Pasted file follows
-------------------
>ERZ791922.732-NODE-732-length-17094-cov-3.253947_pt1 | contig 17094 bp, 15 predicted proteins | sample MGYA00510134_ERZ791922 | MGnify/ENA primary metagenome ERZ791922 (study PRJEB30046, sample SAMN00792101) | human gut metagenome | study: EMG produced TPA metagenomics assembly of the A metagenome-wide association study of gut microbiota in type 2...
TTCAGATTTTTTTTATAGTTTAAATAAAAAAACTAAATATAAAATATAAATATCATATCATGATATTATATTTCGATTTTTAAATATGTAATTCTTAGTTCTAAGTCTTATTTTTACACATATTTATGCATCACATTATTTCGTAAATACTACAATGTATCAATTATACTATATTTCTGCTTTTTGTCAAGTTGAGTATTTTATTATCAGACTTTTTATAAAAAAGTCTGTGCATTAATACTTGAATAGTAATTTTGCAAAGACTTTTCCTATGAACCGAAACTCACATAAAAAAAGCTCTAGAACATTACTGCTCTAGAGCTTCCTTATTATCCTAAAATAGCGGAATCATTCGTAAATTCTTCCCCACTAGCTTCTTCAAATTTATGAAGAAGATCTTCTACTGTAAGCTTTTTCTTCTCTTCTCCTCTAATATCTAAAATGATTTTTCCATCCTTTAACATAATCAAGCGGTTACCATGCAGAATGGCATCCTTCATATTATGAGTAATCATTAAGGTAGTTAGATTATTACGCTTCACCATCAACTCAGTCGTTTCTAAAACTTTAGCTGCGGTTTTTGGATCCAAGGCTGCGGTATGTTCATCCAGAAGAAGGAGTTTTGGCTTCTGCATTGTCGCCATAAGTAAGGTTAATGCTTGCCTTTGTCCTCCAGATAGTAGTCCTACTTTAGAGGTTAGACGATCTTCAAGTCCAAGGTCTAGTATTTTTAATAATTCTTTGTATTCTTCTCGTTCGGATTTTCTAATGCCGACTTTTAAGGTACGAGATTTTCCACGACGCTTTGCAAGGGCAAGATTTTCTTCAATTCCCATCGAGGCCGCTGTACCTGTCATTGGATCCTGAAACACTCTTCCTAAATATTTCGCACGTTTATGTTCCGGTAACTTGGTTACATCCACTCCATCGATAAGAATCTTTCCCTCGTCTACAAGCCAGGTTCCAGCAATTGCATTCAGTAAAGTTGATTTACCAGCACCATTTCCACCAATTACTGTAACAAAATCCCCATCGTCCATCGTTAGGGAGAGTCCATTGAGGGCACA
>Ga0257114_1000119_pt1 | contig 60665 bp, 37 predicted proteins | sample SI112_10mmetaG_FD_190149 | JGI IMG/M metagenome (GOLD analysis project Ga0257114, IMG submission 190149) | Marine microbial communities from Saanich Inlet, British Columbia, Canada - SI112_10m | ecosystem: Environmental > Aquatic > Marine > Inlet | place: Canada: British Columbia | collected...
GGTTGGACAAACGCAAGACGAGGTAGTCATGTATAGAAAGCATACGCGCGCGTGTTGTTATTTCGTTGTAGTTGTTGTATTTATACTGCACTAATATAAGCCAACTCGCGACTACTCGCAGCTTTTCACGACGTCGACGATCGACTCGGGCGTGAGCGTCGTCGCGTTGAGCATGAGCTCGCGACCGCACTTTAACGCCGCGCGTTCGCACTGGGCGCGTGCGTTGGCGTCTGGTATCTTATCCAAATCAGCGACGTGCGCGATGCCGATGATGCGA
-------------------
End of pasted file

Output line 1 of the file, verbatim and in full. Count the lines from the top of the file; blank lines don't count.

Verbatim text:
>ERZ791922.732-NODE-732-length-17094-cov-3.253947_pt1 | contig 17094 bp, 15 predicted proteins | sample MGYA00510134_ERZ791922 | MGnify/ENA primary metagenome ERZ791922 (study PRJEB30046, sample SAMN00792101) | human gut metagenome | study: EMG produced TPA metagenomics assembly of the A metagenome-wide association study of gut microbiota in type 2...